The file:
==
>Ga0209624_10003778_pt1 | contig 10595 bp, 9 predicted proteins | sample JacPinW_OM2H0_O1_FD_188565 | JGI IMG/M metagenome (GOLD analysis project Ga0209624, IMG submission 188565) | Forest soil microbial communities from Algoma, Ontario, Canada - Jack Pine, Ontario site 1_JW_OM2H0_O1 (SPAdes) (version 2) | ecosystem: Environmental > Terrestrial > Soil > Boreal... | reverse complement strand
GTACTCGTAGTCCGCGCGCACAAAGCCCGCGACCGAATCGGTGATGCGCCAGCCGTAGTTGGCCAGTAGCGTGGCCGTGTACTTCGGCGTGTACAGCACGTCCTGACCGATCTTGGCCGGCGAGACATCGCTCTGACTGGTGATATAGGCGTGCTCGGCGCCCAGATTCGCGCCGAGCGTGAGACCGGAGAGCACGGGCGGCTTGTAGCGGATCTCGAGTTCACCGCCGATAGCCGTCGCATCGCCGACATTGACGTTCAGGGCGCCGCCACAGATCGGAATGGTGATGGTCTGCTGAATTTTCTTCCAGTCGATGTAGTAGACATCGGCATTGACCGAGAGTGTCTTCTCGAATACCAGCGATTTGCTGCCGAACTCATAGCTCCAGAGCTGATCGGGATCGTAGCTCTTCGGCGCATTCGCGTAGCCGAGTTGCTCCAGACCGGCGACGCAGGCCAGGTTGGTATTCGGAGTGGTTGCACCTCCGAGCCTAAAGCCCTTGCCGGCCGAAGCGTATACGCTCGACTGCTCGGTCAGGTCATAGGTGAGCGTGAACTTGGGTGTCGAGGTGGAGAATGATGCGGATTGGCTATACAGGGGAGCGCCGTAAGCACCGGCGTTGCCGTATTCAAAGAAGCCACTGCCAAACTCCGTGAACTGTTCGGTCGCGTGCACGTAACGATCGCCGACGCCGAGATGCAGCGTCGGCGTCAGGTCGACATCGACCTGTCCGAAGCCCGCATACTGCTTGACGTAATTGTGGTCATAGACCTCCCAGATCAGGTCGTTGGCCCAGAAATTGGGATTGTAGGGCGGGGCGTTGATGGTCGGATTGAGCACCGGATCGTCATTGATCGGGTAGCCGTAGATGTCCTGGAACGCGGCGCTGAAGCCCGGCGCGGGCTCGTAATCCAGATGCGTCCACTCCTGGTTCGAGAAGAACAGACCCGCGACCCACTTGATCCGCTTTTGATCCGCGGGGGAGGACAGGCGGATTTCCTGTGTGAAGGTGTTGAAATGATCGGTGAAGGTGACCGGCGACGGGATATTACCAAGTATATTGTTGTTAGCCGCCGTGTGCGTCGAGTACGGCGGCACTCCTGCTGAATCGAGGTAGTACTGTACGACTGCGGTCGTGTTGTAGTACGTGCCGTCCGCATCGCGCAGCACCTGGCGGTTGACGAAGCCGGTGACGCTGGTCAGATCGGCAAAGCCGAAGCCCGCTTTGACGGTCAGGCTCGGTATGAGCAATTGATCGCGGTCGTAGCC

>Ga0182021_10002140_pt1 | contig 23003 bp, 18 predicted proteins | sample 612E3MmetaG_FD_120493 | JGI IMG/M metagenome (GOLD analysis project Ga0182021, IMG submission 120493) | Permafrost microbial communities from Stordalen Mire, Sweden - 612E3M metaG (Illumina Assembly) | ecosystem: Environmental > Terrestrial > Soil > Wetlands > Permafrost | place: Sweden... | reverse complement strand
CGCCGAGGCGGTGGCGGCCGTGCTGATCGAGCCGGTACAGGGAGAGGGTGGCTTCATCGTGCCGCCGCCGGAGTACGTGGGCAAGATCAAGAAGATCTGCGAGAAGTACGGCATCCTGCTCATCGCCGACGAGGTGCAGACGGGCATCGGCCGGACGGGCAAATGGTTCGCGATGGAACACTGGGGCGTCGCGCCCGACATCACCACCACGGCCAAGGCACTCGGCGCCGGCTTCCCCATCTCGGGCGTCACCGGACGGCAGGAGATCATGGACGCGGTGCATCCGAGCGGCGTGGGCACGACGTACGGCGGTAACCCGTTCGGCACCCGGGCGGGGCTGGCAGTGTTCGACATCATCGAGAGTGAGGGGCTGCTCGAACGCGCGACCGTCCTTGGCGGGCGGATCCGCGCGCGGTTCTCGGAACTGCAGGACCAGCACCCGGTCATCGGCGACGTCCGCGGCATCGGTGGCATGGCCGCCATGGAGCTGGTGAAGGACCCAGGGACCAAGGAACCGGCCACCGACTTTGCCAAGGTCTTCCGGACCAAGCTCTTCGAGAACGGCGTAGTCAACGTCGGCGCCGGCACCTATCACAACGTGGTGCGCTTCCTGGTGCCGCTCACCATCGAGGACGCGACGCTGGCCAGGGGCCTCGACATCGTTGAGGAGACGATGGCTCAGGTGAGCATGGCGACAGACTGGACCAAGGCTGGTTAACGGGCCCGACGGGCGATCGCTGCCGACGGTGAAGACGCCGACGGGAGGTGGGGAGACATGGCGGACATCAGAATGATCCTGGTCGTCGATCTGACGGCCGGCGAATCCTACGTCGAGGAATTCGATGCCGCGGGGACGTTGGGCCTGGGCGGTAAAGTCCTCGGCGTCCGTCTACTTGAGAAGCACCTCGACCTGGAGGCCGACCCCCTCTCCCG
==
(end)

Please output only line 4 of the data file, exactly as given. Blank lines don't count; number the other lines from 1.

CGCCGAGGCGGTGGCGGCCGTGCTGATCGAGCCGGTACAGGGAGAGGGTGGCTTCATCGTGCCGCCGCCGGAGTACGTGGGCAAGATCAAGAAGATCTGCGAGAAGTACGGCATCCTGCTCATCGCCGACGAGGTGCAGACGGGCATCGGCCGGACGGGCAAATGGTTCGCGATGGAACACTGGGGCGTCGCGCCCGACATCACCACCACGGCCAAGGCACTCGGCGCCGGCTTCCCCATCTCGGGCGTCACCGGACGGCAGGAGATCATGGACGCGGTGCATCCGAGCGGCGTGGGCACGACGTACGGCGGTAACCCGTTCGGCACCCGGGCGGGGCTGGCAGTGTTCGACATCATCGAGAGTGAGGGGCTGCTCGAACGCGCGACCGTCCTTGGCGGGCGGATCCGCGCGCGGTTCTCGGAACTGCAGGACCAGCACCCGGTCATCGGCGACGTCCGCGGCATCGGTGGCATGGCCGCCATGGAGCTGGTGAAGGACCCAGGGACCAAGGAACCGGCCACCGACTTTGCCAAGGTCTTCCGGACCAAGCTCTTCGAGAACGGCGTAGTCAACGTCGGCGCCGGCACCTATCACAACGTGGTGCGCTTCCTGGTGCCGCTCACCATCGAGGACGCGACGCTGGCCAGGGGCCTCGACATCGTTGAGGAGACGATGGCTCAGGTGAGCATGGCGACAGACTGGACCAAGGCTGGTTAACGGGCCCGACGGGCGATCGCTGCCGACGGTGAAGACGCCGACGGGAGGTGGGGAGACATGGCGGACATCAGAATGATCCTGGTCGTCGATCTGACGGCCGGCGAATCCTACGTCGAGGAATTCGATGCCGCGGGGACGTTGGGCCTGGGCGGTAAAGTCCTCGGCGTCCGTCTACTTGAGAAGCACCTCGACCTGGAGGCCGACCCCCTCTCCCG